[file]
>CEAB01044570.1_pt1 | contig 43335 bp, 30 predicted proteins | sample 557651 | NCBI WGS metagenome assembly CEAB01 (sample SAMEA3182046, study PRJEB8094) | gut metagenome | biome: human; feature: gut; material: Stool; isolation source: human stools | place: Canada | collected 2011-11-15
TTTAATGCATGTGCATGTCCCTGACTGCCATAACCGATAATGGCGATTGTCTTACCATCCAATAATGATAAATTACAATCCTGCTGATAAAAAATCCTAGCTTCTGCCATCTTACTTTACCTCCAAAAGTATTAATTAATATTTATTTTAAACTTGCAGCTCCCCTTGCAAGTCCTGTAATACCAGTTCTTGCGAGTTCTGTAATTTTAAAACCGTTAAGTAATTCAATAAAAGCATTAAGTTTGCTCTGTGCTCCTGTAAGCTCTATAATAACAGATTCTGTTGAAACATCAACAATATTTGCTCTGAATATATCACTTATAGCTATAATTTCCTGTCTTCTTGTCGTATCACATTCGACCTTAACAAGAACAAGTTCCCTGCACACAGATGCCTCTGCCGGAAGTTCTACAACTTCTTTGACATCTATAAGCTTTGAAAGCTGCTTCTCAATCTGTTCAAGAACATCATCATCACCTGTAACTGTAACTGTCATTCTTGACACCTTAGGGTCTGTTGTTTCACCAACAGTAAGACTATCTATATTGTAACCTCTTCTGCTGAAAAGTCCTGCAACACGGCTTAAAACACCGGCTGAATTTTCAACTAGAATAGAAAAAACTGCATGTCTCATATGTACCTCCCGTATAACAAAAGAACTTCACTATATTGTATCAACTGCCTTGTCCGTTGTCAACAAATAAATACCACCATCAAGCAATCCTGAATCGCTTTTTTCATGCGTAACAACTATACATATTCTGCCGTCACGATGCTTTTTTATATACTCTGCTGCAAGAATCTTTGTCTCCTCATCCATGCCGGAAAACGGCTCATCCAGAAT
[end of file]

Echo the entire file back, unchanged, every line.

>CEAB01044570.1_pt1 | contig 43335 bp, 30 predicted proteins | sample 557651 | NCBI WGS metagenome assembly CEAB01 (sample SAMEA3182046, study PRJEB8094) | gut metagenome | biome: human; feature: gut; material: Stool; isolation source: human stools | place: Canada | collected 2011-11-15
TTTAATGCATGTGCATGTCCCTGACTGCCATAACCGATAATGGCGATTGTCTTACCATCCAATAATGATAAATTACAATCCTGCTGATAAAAAATCCTAGCTTCTGCCATCTTACTTTACCTCCAAAAGTATTAATTAATATTTATTTTAAACTTGCAGCTCCCCTTGCAAGTCCTGTAATACCAGTTCTTGCGAGTTCTGTAATTTTAAAACCGTTAAGTAATTCAATAAAAGCATTAAGTTTGCTCTGTGCTCCTGTAAGCTCTATAATAACAGATTCTGTTGAAACATCAACAATATTTGCTCTGAATATATCACTTATAGCTATAATTTCCTGTCTTCTTGTCGTATCACATTCGACCTTAACAAGAACAAGTTCCCTGCACACAGATGCCTCTGCCGGAAGTTCTACAACTTCTTTGACATCTATAAGCTTTGAAAGCTGCTTCTCAATCTGTTCAAGAACATCATCATCACCTGTAACTGTAACTGTCATTCTTGACACCTTAGGGTCTGTTGTTTCACCAACAGTAAGACTATCTATATTGTAACCTCTTCTGCTGAAAAGTCCTGCAACACGGCTTAAAACACCGGCTGAATTTTCAACTAGAATAGAAAAAACTGCATGTCTCATATGTACCTCCCGTATAACAAAAGAACTTCACTATATTGTATCAACTGCCTTGTCCGTTGTCAACAAATAAATACCACCATCAAGCAATCCTGAATCGCTTTTTTCATGCGTAACAACTATACATATTCTGCCGTCACGATGCTTTTTTATATACTCTGCTGCAAGAATCTTTGTCTCCTCATCCATGCCGGAAAACGGCTCATCCAGAAT